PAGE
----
Palma v. LeslieAnnotate this Case
FERDINAND PALMA, Appellant, v. WILLIAM LESLIE et al., Respondents.
Chas. H. Brock, Earl E. Johnson, Arch H. Vernon, O'Melveny, Tuller & Myers, Pierce Works and John A. Powell for Appellant.
Spencer Austrian for Respondents.
Woodward, J., pro tem.
Plaintiff, Ferdinand Palma, appeals from a judgment denying him the relief sought, and decreeing the reformation of a certain deed as prayed for by defendants in their cross-complaint. Originally, appellant's action was instituted for the purpose of obtaining a vendor's lien upon real property conveyed by him to respondents, pursuant to the terms of a contract of exchange. After the complaint had been amended several times the parties ultimately filed a written stipulation, wherein appellant waived his right to the specific lien demanded, and agreed, in lieu thereof, that respondents should deposit the sum of $15,000 with an escrowee to guarantee satisfaction of judgment for the amount of said lien should appellant prevail in the action.
The sole question presented for determination here is whether the trial court committed error in the admission of parol evidence.
Points relied on for reversal narrowly delimit the field of inquiry, and make an elaborate presentation of facts unnecessary. Succinctly stated, the controversy between the parties involves the question of whether respondents' property was to be accepted by appellant subject to all street assessments of record, or merely to such assessments of record as were not delinquent on March 5, 1930, the date the transaction was consummated.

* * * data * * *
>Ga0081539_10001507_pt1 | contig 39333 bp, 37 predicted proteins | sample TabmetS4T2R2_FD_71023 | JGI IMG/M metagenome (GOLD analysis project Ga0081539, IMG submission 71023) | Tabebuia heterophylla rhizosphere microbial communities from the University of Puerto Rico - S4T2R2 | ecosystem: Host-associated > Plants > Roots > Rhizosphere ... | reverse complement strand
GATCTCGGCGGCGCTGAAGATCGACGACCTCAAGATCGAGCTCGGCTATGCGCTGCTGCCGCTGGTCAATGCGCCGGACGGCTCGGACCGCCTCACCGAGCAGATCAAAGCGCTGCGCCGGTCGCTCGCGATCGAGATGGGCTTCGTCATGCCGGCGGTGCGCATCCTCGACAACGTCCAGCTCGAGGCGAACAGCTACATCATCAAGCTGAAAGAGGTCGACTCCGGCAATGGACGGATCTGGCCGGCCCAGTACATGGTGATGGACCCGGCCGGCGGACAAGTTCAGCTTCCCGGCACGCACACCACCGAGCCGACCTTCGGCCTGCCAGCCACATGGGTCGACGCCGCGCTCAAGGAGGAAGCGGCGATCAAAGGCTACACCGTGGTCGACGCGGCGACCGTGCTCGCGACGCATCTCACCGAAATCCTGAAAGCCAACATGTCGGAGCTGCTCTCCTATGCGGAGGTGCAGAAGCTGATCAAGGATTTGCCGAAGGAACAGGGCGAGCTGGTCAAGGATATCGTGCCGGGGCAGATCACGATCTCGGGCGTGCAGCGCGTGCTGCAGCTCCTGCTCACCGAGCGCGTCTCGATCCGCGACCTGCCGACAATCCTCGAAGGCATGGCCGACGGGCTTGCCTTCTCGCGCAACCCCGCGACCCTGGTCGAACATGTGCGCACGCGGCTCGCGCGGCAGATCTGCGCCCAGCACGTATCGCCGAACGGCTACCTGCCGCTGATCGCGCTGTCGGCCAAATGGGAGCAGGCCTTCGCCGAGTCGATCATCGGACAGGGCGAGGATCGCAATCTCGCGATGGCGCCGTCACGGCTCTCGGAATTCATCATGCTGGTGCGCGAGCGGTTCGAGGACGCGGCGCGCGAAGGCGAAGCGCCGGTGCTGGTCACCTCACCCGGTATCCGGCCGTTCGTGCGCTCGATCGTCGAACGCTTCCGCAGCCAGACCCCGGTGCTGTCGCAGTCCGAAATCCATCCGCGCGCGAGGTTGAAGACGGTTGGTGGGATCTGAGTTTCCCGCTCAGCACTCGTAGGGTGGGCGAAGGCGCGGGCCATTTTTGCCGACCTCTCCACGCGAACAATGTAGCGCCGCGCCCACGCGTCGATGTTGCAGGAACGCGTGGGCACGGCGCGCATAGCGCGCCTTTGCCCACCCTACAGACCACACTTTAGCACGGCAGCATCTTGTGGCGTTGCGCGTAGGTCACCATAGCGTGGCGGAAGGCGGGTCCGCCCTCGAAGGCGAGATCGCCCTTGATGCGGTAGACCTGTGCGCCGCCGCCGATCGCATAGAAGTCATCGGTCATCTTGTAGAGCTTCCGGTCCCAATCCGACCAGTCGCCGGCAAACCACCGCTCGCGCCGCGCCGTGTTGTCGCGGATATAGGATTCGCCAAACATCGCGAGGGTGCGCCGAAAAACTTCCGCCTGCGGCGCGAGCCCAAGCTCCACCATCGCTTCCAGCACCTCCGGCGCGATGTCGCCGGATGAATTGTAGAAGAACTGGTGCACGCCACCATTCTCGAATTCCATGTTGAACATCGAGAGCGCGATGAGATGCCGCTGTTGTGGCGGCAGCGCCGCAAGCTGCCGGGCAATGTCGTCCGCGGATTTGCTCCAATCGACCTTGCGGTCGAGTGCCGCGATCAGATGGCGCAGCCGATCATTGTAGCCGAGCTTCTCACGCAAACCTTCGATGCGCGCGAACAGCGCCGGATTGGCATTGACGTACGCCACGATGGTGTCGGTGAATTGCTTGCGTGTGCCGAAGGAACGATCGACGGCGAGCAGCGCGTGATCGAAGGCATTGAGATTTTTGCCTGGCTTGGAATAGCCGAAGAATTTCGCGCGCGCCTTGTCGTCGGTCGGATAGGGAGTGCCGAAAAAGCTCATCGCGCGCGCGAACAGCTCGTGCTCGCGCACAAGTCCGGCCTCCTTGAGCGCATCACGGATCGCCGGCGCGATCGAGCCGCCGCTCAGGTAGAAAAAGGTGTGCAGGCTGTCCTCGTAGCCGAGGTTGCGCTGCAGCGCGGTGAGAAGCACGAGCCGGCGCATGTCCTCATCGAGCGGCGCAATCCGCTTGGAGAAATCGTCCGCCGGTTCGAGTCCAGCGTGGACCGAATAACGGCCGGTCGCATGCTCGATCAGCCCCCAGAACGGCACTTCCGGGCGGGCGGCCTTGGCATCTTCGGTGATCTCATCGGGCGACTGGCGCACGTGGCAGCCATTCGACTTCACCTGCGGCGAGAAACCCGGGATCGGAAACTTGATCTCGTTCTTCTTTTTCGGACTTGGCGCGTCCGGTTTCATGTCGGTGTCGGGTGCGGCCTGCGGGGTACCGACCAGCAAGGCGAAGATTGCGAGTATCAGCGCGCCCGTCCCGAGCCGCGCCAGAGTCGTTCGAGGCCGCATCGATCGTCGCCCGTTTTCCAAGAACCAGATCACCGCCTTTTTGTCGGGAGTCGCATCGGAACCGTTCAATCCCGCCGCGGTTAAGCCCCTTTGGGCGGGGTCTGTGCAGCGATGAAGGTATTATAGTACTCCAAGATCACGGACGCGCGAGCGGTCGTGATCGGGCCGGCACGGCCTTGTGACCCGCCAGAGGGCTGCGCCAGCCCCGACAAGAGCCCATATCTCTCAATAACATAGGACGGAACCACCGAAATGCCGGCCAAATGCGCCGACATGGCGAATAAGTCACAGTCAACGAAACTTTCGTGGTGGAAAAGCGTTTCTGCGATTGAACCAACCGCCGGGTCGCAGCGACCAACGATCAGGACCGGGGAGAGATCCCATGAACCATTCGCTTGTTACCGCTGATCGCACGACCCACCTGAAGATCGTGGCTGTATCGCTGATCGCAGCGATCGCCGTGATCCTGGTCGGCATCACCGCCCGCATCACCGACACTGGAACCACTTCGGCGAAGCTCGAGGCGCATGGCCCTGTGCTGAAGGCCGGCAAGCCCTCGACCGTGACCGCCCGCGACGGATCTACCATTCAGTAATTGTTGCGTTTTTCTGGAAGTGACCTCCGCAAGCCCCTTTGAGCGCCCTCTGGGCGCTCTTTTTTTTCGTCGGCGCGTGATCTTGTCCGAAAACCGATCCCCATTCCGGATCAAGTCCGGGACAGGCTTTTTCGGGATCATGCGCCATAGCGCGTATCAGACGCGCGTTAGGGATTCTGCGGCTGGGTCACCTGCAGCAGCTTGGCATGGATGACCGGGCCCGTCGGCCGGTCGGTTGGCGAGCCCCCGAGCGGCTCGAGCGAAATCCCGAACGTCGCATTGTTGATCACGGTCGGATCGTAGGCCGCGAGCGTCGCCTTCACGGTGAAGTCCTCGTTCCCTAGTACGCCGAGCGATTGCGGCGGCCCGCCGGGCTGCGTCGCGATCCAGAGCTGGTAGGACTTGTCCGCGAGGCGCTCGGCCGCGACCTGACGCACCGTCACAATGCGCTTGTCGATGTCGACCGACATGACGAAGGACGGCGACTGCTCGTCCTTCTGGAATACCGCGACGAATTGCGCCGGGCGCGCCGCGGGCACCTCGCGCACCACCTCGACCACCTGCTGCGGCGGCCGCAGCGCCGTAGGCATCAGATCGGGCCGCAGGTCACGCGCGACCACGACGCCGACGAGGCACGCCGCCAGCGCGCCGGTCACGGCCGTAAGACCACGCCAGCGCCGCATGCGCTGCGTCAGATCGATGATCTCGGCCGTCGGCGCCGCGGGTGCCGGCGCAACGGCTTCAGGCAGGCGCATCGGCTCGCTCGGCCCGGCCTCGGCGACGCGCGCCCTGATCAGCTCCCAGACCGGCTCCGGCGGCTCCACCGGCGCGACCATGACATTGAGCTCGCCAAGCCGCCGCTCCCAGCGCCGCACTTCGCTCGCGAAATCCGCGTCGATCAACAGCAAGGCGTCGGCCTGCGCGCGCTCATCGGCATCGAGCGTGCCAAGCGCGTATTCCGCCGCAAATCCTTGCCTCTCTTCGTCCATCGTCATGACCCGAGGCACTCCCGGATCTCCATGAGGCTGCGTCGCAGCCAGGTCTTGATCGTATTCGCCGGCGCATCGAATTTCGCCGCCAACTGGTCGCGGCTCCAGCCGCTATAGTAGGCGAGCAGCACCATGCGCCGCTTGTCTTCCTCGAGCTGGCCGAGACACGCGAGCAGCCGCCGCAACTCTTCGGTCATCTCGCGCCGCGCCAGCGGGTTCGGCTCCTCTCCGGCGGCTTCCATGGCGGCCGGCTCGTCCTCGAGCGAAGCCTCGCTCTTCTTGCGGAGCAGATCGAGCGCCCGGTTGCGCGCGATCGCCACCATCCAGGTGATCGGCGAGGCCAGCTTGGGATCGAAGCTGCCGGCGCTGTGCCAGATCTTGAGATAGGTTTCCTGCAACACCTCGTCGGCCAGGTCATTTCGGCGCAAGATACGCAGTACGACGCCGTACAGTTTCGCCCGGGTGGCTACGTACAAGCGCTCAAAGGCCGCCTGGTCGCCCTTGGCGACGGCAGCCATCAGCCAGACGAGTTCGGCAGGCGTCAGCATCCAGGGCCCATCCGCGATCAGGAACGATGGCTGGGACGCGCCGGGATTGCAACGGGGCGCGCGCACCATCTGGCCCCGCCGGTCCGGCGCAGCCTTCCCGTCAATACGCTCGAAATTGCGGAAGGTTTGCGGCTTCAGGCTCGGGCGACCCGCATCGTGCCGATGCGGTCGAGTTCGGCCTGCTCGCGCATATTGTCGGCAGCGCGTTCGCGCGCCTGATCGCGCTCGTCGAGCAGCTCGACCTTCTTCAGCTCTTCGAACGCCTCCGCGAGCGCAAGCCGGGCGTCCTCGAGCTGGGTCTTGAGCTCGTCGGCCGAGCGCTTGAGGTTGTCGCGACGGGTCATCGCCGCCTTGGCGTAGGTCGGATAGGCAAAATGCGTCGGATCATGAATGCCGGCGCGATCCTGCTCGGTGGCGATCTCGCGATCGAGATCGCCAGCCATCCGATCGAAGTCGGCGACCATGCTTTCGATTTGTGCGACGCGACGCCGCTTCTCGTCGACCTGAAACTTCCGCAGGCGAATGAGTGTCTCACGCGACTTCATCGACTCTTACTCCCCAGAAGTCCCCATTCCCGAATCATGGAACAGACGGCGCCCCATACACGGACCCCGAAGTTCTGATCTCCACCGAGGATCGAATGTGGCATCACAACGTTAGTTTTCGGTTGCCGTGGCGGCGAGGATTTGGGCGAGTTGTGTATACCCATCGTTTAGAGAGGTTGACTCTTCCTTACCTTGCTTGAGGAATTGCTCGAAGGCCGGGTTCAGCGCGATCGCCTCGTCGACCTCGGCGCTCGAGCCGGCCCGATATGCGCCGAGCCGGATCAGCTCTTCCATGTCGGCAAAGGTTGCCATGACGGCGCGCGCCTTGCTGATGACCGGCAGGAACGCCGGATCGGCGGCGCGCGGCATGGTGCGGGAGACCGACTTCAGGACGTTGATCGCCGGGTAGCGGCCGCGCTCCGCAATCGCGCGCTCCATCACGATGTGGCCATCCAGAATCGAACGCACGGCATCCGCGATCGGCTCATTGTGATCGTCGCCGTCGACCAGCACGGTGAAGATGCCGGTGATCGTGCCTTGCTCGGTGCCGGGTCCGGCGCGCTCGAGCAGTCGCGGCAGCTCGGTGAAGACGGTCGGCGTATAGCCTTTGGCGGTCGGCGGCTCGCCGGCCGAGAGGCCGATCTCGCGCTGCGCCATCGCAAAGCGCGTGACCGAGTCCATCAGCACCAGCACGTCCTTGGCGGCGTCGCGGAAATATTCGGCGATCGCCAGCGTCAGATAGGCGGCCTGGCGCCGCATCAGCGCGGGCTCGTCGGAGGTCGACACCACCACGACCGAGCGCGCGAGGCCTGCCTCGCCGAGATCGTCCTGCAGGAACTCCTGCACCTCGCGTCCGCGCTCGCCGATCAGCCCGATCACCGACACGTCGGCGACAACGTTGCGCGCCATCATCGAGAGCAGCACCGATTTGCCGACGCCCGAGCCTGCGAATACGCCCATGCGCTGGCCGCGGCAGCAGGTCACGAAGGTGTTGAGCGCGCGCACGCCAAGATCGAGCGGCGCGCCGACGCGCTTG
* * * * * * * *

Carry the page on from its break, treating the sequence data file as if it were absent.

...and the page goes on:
The escrow instructions contain two seemingly contradictory provisions which we place in juxtaposition for the sake of clarity. Under the printed caption, "following are the legal [6 Cal. App. 2d 705] descriptions of the properties, the title conditions under which each parcel will be conveyed, its appraised value and the value of the equities conveyed in so far as this escrow is concerned", it is stated that parcel one (property transferred by respondents), is subject to "taxes for 1930, 1931, conditions, restrictions, reservations, rights-of-way, and easements of record--all assessments of record, and any proceedings for condemnation of right-of-way for street purposes". The last clause, which we have italicized, is typewritten. On page 2 of the escrow instructions, under the general subject of title insurance, is a provision, also typewritten, that said parcel one shall be free of encumbrances except "any assessments of record but not delinquent and any proceedings for right-of-way or condemnation for street purposes". The typewritten or italicized portion of the first provision readily suggests that the parties believed the printed stipulations necessitated an amendment to meet the particular requirements of the transaction. Respondents' grant deed to appellant, bearing the same date as the escrow instructions, makes no mention of assessments delinquent or otherwise, but does recite that the property conveyed is "subject to taxes for the fiscal year 1930-31, conditions, restrictions, reservations, rights, and rights-of-way of record".